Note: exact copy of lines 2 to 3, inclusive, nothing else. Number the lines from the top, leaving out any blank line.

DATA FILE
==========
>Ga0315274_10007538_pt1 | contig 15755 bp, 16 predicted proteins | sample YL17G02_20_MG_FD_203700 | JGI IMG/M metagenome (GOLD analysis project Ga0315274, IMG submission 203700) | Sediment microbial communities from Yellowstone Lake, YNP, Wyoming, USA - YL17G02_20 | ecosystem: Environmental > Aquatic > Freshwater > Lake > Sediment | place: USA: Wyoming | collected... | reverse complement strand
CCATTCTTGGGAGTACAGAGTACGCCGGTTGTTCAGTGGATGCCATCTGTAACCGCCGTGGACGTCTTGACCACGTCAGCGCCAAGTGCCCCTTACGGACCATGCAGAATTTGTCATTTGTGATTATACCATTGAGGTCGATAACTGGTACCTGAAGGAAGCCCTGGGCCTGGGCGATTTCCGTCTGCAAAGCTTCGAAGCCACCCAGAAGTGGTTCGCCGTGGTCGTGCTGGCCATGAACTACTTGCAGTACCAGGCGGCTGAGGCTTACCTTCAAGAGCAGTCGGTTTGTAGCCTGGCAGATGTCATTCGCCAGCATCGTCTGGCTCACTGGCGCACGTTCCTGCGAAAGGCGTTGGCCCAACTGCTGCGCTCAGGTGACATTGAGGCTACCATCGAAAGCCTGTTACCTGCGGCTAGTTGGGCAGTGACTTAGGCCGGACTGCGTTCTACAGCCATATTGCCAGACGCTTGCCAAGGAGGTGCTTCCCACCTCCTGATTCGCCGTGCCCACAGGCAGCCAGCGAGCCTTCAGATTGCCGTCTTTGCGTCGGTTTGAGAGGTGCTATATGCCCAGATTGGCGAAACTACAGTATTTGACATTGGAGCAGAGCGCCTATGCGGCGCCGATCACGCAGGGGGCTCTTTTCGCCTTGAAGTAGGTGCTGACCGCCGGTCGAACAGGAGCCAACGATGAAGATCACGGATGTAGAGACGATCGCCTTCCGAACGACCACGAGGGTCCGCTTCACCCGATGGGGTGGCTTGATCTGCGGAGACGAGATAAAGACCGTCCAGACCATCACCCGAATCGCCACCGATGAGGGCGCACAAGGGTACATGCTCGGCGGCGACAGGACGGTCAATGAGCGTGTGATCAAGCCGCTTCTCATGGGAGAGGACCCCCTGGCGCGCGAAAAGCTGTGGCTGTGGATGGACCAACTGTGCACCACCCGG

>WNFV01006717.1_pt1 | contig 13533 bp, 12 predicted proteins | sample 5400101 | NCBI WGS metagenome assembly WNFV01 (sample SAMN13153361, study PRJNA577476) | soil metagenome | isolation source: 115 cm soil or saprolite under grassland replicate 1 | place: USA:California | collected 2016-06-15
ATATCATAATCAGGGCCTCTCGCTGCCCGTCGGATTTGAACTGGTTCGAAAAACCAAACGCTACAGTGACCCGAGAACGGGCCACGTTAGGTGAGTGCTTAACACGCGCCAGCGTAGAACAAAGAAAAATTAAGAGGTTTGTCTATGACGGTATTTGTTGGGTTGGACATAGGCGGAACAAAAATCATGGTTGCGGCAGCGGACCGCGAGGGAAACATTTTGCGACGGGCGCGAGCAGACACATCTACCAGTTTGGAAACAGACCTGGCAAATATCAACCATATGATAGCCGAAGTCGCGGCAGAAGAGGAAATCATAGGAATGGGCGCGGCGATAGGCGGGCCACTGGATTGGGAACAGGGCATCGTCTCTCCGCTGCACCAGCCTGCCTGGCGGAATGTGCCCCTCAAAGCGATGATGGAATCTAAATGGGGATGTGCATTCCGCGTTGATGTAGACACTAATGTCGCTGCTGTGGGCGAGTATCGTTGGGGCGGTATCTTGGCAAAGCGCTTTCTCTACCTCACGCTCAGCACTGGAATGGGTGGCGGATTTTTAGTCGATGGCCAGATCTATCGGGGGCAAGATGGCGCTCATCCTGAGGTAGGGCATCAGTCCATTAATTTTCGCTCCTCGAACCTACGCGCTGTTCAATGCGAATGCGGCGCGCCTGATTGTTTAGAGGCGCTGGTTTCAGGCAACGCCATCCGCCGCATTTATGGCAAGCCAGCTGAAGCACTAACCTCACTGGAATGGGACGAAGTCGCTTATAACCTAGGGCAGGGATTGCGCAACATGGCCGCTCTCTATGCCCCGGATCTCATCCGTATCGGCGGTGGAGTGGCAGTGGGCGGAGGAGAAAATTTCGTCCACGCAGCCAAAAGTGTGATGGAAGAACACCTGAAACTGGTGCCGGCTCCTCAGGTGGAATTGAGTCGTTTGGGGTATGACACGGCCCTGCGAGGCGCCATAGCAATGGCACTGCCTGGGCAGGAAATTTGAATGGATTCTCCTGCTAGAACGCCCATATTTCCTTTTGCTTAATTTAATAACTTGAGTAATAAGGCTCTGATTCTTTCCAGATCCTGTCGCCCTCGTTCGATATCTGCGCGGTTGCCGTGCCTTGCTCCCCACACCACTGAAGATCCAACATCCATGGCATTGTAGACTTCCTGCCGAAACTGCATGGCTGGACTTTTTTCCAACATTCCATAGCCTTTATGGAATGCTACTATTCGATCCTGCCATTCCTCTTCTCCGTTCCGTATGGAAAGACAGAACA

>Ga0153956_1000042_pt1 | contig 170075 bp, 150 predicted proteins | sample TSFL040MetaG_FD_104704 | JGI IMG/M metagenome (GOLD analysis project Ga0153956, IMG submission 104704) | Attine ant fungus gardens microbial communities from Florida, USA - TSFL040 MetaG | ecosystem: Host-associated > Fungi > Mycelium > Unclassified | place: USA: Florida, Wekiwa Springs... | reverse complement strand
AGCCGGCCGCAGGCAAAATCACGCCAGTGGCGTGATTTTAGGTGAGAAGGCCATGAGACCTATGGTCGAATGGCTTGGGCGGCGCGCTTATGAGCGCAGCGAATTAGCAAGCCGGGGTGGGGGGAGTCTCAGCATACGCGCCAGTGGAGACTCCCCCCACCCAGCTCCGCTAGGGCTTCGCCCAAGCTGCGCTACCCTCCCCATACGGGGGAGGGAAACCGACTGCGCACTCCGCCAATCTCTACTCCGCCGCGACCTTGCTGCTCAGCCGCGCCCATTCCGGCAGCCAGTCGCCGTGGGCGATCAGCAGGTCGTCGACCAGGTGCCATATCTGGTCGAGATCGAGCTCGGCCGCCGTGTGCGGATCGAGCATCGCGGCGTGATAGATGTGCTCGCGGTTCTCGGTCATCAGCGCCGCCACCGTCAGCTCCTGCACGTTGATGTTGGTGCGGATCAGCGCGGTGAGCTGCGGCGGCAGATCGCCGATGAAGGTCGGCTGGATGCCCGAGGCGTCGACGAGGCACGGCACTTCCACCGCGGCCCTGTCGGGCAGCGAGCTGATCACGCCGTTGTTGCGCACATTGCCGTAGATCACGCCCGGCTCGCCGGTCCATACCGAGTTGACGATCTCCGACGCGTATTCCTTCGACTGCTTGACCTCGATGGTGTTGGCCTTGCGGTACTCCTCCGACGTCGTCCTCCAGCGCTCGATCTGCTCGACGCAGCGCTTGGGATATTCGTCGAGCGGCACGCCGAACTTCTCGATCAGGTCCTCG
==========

CCATTCTTGGGAGTACAGAGTACGCCGGTTGTTCAGTGGATGCCATCTGTAACCGCCGTGGACGTCTTGACCACGTCAGCGCCAAGTGCCCCTTACGGACCATGCAGAATTTGTCATTTGTGATTATACCATTGAGGTCGATAACTGGTACCTGAAGGAAGCCCTGGGCCTGGGCGATTTCCGTCTGCAAAGCTTCGAAGCCACCCAGAAGTGGTTCGCCGTGGTCGTGCTGGCCATGAACTACTTGCAGTACCAGGCGGCTGAGGCTTACCTTCAAGAGCAGTCGGTTTGTAGCCTGGCAGATGTCATTCGCCAGCATCGTCTGGCTCACTGGCGCACGTTCCTGCGAAAGGCGTTGGCCCAACTGCTGCGCTCAGGTGACATTGAGGCTACCATCGAAAGCCTGTTACCTGCGGCTAGTTGGGCAGTGACTTAGGCCGGACTGCGTTCTACAGCCATATTGCCAGACGCTTGCCAAGGAGGTGCTTCCCACCTCCTGATTCGCCGTGCCCACAGGCAGCCAGCGAGCCTTCAGATTGCCGTCTTTGCGTCGGTTTGAGAGGTGCTATATGCCCAGATTGGCGAAACTACAGTATTTGACATTGGAGCAGAGCGCCTATGCGGCGCCGATCACGCAGGGGGCTCTTTTCGCCTTGAAGTAGGTGCTGACCGCCGGTCGAACAGGAGCCAACGATGAAGATCACGGATGTAGAGACGATCGCCTTCCGAACGACCACGAGGGTCCGCTTCACCCGATGGGGTGGCTTGATCTGCGGAGACGAGATAAAGACCGTCCAGACCATCACCCGAATCGCCACCGATGAGGGCGCACAAGGGTACATGCTCGGCGGCGACAGGACGGTCAATGAGCGTGTGATCAAGCCGCTTCTCATGGGAGAGGACCCCCTGGCGCGCGAAAAGCTGTGGCTGTGGATGGACCAACTGTGCACCACCCGG

>WNFV01006717.1_pt1 | contig 13533 bp, 12 predicted proteins | sample 5400101 | NCBI WGS metagenome assembly WNFV01 (sample SAMN13153361, study PRJNA577476) | soil metagenome | isolation source: 115 cm soil or saprolite under grassland replicate 1 | place: USA:California | collected 2016-06-15